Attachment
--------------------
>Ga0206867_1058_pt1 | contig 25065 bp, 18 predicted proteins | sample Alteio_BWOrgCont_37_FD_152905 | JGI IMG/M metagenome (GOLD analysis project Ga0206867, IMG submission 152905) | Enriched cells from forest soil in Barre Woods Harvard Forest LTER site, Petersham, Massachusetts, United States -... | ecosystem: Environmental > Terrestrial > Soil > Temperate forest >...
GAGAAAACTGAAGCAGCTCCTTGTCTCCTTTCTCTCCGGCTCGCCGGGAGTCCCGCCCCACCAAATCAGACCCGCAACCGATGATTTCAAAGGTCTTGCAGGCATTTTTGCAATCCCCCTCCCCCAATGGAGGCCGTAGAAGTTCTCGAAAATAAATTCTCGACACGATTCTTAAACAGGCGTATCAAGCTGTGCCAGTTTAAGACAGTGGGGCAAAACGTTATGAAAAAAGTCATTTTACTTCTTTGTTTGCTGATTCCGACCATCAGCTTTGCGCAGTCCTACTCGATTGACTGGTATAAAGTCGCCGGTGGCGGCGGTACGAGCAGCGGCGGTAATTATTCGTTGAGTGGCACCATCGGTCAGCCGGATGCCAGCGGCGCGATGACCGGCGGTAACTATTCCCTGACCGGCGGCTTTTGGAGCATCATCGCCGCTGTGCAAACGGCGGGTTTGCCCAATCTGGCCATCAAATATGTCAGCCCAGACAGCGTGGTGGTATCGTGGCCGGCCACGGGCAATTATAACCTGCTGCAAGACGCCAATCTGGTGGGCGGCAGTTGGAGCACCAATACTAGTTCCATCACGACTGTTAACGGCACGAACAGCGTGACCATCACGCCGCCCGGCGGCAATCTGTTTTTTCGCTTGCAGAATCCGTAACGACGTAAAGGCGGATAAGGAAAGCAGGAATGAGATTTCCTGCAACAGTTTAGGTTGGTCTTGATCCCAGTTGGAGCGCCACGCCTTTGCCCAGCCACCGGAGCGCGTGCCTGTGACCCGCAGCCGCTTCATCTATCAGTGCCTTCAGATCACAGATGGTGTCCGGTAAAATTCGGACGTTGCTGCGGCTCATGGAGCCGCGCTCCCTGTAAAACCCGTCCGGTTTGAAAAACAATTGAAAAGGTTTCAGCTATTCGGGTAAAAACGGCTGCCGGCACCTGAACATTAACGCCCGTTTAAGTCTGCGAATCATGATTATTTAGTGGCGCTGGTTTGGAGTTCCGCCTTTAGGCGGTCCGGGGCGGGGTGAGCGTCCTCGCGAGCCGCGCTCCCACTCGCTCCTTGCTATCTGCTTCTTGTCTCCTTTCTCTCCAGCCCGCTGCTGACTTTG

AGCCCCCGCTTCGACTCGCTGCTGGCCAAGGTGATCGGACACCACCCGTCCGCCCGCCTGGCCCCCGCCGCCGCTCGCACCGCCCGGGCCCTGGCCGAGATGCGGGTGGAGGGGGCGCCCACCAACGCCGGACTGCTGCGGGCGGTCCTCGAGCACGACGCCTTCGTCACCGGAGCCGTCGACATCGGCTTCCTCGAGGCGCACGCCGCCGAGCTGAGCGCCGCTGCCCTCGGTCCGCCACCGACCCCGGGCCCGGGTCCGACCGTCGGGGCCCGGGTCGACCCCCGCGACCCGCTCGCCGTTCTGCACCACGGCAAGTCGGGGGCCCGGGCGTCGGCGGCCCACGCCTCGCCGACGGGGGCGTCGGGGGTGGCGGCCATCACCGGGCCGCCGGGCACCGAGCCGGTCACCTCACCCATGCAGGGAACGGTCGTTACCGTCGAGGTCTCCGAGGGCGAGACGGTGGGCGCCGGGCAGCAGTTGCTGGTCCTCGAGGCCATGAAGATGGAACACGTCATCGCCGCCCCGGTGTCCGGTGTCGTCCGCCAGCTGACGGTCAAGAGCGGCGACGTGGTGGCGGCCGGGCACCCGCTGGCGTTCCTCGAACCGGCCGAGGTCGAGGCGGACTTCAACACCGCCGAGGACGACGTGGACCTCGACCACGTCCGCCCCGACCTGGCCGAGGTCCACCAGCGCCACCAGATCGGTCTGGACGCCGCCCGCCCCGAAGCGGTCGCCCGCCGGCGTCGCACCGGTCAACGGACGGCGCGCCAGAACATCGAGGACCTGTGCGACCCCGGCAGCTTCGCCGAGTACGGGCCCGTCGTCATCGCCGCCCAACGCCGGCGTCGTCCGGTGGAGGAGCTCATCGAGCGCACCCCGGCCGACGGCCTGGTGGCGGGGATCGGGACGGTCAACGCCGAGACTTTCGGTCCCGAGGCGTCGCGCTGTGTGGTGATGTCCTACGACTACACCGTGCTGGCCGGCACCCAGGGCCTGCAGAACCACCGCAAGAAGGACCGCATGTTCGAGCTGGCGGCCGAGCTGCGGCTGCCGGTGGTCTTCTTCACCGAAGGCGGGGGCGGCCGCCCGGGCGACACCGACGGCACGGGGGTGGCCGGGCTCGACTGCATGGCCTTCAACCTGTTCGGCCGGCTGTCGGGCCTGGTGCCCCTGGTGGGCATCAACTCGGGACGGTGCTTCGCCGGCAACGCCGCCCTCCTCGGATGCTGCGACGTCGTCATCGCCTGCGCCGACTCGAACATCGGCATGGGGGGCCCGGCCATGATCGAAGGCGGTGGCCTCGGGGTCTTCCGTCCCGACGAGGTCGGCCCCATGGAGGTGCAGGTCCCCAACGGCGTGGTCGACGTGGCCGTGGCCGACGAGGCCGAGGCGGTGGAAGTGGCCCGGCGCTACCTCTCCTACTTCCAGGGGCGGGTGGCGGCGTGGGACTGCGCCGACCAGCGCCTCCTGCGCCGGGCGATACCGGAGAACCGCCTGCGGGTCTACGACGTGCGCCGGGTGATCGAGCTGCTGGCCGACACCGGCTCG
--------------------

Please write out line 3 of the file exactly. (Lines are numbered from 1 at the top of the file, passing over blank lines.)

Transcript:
AGCCCCCGCTTCGACTCGCTGCTGGCCAAGGTGATCGGACACCACCCGTCCGCCCGCCTGGCCCCCGCCGCCGCTCGCACCGCCCGGGCCCTGGCCGAGATGCGGGTGGAGGGGGCGCCCACCAACGCCGGACTGCTGCGGGCGGTCCTCGAGCACGACGCCTTCGTCACCGGAGCCGTCGACATCGGCTTCCTCGAGGCGCACGCCGCCGAGCTGAGCGCCGCTGCCCTCGGTCCGCCACCGACCCCGGGCCCGGGTCCGACCGTCGGGGCCCGGGTCGACCCCCGCGACCCGCTCGCCGTTCTGCACCACGGCAAGTCGGGGGCCCGGGCGTCGGCGGCCCACGCCTCGCCGACGGGGGCGTCGGGGGTGGCGGCCATCACCGGGCCGCCGGGCACCGAGCCGGTCACCTCACCCATGCAGGGAACGGTCGTTACCGTCGAGGTCTCCGAGGGCGAGACGGTGGGCGCCGGGCAGCAGTTGCTGGTCCTCGAGGCCATGAAGATGGAACACGTCATCGCCGCCCCGGTGTCCGGTGTCGTCCGCCAGCTGACGGTCAAGAGCGGCGACGTGGTGGCGGCCGGGCACCCGCTGGCGTTCCTCGAACCGGCCGAGGTCGAGGCGGACTTCAACACCGCCGAGGACGACGTGGACCTCGACCACGTCCGCCCCGACCTGGCCGAGGTCCACCAGCGCCACCAGATCGGTCTGGACGCCGCCCGCCCCGAAGCGGTCGCCCGCCGGCGTCGCACCGGTCAACGGACGGCGCGCCAGAACATCGAGGACCTGTGCGACCCCGGCAGCTTCGCCGAGTACGGGCCCGTCGTCATCGCCGCCCAACGCCGGCGTCGTCCGGTGGAGGAGCTCATCGAGCGCACCCCGGCCGACGGCCTGGTGGCGGGGATCGGGACGGTCAACGCCGAGACTTTCGGTCCCGAGGCGTCGCGCTGTGTGGTGATGTCCTACGACTACACCGTGCTGGCCGGCACCCAGGGCCTGCAGAACCACCGCAAGAAGGACCGCATGTTCGAGCTGGCGGCCGAGCTGCGGCTGCCGGTGGTCTTCTTCACCGAAGGCGGGGGCGGCCGCCCGGGCGACACCGACGGCACGGGGGTGGCCGGGCTCGACTGCATGGCCTTCAACCTGTTCGGCCGGCTGTCGGGCCTGGTGCCCCTGGTGGGCATCAACTCGGGACGGTGCTTCGCCGGCAACGCCGCCCTCCTCGGATGCTGCGACGTCGTCATCGCCTGCGCCGACTCGAACATCGGCATGGGGGGCCCGGCCATGATCGAAGGCGGTGGCCTCGGGGTCTTCCGTCCCGACGAGGTCGGCCCCATGGAGGTGCAGGTCCCCAACGGCGTGGTCGACGTGGCCGTGGCCGACGAGGCCGAGGCGGTGGAAGTGGCCCGGCGCTACCTCTCCTACTTCCAGGGGCGGGTGGCGGCGTGGGACTGCGCCGACCAGCGCCTCCTGCGCCGGGCGATACCGGAGAACCGCCTGCGGGTCTACGACGTGCGCCGGGTGATCGAGCTGCTGGCCGACACCGGCTCG